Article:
Digital transformation in the workplace is on the steady increase all over the world, across all sectors, as companies look to boost productivity, save costs and retain their competitive edge. Yet the architecture, engineering, and construction (AEC) sector is notoriously slow when it comes to adopting new technologies.
Inertia to technology adoption should not come as a surprise given the complex, long-tail nature of the industry, where project delivery involves a multitude of dependencies. Infrastructure contracts are often defined in segments and delivered in stages: design-bid-build. With little understanding of a project’s overall vision, contractors are not incentivised to do anything beyond fulfilling the basic requirements of the “job”, delivering the bare minimum as quickly as possible. There is also doubt in the ultimate feasibility of the technology given the challenges of implementing them on the working level and even in the field.
One global survey by Ernst & Young in 2017 found that only 25% of AEC companies had a clear digital strategy and less than 10% are confident on their current level of digital readiness.
Further findings revealed that only 9% of companies felt that the winners in the digital age would be the first companies to adopt an innovation. In contrast, 60% felt that early adopters of new technologies would find the optimal competitive advantage.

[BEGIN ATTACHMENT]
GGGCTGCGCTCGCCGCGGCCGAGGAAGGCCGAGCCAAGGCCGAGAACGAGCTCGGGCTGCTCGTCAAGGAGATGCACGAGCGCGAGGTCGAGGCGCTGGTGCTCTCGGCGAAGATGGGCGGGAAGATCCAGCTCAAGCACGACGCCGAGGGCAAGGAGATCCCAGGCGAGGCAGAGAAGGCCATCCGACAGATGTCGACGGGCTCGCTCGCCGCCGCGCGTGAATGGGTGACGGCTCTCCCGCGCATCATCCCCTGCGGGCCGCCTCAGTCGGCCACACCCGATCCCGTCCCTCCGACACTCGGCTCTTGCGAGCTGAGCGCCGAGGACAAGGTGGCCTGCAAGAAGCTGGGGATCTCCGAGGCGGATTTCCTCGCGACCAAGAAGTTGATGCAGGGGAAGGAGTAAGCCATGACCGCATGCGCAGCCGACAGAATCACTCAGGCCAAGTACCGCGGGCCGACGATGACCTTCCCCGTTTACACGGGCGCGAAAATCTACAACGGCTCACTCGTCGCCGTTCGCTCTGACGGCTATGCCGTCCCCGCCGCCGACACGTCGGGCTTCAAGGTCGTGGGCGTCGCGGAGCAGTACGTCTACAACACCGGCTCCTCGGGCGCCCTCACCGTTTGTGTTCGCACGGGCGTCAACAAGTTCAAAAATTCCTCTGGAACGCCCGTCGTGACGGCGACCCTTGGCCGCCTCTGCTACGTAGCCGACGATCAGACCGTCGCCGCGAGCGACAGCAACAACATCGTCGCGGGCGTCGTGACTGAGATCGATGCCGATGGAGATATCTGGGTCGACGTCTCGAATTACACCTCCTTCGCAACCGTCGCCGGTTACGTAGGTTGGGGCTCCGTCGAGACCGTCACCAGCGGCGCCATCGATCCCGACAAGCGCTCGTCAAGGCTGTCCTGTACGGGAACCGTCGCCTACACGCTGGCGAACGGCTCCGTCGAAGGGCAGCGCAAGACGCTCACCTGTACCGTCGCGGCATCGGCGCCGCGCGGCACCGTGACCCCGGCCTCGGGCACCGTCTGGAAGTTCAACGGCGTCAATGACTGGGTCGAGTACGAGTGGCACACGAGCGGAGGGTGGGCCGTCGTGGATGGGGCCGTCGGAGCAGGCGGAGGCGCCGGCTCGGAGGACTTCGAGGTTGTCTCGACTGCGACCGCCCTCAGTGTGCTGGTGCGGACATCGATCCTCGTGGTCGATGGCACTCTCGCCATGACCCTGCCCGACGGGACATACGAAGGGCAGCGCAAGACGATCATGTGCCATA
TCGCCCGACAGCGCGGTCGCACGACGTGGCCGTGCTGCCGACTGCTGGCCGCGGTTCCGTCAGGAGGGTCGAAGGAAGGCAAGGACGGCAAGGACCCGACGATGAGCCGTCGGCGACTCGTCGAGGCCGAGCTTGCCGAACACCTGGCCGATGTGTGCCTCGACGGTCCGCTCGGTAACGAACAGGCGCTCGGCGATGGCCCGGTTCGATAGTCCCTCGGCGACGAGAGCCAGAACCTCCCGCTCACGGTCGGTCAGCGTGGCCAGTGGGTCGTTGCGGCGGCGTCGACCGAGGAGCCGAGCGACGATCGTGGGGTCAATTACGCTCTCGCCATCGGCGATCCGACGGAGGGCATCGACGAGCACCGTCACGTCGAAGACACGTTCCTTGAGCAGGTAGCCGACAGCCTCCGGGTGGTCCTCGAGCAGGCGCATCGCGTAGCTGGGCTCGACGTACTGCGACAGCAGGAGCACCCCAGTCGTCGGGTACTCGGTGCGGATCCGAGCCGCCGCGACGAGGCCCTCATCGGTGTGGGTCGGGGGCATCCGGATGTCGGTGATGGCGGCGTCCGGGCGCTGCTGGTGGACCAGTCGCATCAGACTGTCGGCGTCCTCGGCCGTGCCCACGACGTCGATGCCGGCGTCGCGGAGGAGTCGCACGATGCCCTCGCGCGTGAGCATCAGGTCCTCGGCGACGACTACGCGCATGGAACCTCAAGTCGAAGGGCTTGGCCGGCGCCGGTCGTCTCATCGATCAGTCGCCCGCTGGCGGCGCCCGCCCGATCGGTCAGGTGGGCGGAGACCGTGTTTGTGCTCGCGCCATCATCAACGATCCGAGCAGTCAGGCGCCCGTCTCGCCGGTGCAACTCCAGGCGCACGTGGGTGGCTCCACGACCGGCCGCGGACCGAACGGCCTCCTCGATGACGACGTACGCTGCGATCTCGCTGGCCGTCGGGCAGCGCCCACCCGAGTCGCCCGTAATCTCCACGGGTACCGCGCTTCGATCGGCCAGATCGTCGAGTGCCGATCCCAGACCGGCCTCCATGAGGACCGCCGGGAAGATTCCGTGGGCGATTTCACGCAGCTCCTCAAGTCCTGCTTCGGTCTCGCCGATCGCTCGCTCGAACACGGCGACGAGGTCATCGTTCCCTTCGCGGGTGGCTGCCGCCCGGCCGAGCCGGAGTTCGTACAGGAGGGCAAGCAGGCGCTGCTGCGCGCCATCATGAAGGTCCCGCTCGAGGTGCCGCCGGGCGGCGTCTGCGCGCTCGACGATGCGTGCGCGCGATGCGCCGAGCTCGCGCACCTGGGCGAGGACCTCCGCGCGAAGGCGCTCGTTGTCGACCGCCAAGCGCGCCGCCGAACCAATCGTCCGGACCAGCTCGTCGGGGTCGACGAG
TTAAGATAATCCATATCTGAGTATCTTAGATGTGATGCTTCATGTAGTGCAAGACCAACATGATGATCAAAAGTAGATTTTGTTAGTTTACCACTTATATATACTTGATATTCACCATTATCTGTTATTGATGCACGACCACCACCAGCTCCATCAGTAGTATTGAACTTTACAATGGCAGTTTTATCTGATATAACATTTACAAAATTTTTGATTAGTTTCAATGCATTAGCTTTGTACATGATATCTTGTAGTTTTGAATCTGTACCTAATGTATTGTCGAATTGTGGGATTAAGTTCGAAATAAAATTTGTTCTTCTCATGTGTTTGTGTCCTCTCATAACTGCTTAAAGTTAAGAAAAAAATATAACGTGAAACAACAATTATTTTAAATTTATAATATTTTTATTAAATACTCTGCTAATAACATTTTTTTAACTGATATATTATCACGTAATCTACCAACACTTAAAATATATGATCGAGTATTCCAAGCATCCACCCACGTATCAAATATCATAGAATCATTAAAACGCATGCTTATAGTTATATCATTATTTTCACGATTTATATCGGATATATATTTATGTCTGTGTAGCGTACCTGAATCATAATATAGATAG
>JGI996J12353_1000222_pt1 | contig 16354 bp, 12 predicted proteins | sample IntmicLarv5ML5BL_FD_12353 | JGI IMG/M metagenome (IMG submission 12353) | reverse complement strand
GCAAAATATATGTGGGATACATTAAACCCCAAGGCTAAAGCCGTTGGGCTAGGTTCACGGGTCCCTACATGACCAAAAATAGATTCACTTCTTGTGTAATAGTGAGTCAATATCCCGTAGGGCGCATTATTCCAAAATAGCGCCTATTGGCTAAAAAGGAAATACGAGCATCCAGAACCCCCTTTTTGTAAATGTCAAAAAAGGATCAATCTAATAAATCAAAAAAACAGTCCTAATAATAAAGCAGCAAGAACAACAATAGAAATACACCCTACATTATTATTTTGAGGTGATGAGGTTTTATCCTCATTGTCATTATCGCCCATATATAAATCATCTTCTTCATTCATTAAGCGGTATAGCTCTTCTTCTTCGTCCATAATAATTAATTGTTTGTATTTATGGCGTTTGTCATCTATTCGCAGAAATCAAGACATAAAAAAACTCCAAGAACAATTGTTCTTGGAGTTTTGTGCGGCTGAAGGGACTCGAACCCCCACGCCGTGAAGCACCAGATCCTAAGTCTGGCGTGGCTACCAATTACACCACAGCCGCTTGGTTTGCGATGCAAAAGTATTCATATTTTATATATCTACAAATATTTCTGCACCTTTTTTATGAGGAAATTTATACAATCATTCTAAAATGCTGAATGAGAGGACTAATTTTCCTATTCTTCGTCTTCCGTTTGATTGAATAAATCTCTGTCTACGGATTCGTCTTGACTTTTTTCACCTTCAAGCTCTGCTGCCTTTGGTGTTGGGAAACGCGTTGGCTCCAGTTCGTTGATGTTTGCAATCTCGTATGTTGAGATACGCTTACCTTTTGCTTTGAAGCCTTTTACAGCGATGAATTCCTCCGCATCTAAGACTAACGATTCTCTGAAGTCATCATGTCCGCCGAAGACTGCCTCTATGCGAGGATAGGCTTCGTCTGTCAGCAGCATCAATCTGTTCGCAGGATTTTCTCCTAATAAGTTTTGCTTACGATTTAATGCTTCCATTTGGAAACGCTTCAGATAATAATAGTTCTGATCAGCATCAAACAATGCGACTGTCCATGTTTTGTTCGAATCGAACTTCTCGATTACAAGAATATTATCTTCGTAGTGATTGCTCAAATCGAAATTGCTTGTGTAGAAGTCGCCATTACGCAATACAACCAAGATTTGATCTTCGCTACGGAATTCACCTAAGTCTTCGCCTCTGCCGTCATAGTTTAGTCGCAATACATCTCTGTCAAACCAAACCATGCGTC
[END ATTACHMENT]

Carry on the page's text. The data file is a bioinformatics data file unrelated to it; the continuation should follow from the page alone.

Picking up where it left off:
In other words, be an early adopter of new technologies, just don’t be the first.
But the AEC sector is slowly and surely waking up to the potential of digital technology. One US tunnel contractor brought onboard almost 600 vendors on a single platform solution for bidding, tendering and contract management. This saved the team more than 20 hours of staff time weekly, cut down time to generate reports by 75% and sped up document transmittals by 90%. Another contractor reported saving more than AU$160 million (US$110 million) in a $7.3 billion rail project by using automated workflows for reviews and approvals.
Rather than simply overhauling all existing systems, it is vital that organisations take a holistic view and consider how technology can enhance every aspect of their business, by investing in the right mix of products. By embracing technology solutions and innovative digital tools, you can be sure you’ll stay ahead of the curve and be well on your way to realising your business potential.
3 technology trends in the AEC industry
- Smart communications
One survey estimates that miscommunication and inaccurate and inaccessible data cost the US construction industry more than $45.1 billion in 2018. It also found that construction project team members on average spend more than 14 hours a week dealing with conflict, rework and other issues, taking them away from higher priority activities.
Some companies have started by integrating the use of simple video conferencing technologies so reporting directly from the field is easier. The more popular solutions include Skype and Google Hangout, which enable both audio and video communication while allowing images and documents to be sent in real time. There are also communications companies like Redback Connect with servers located within Australia for more reliability and uptime.
Other companies have begun implementing a bring-your-own-device (BYOD) policy, enabling employees to access the company network with their personal mobile devices.
- Collaboration with cloud technology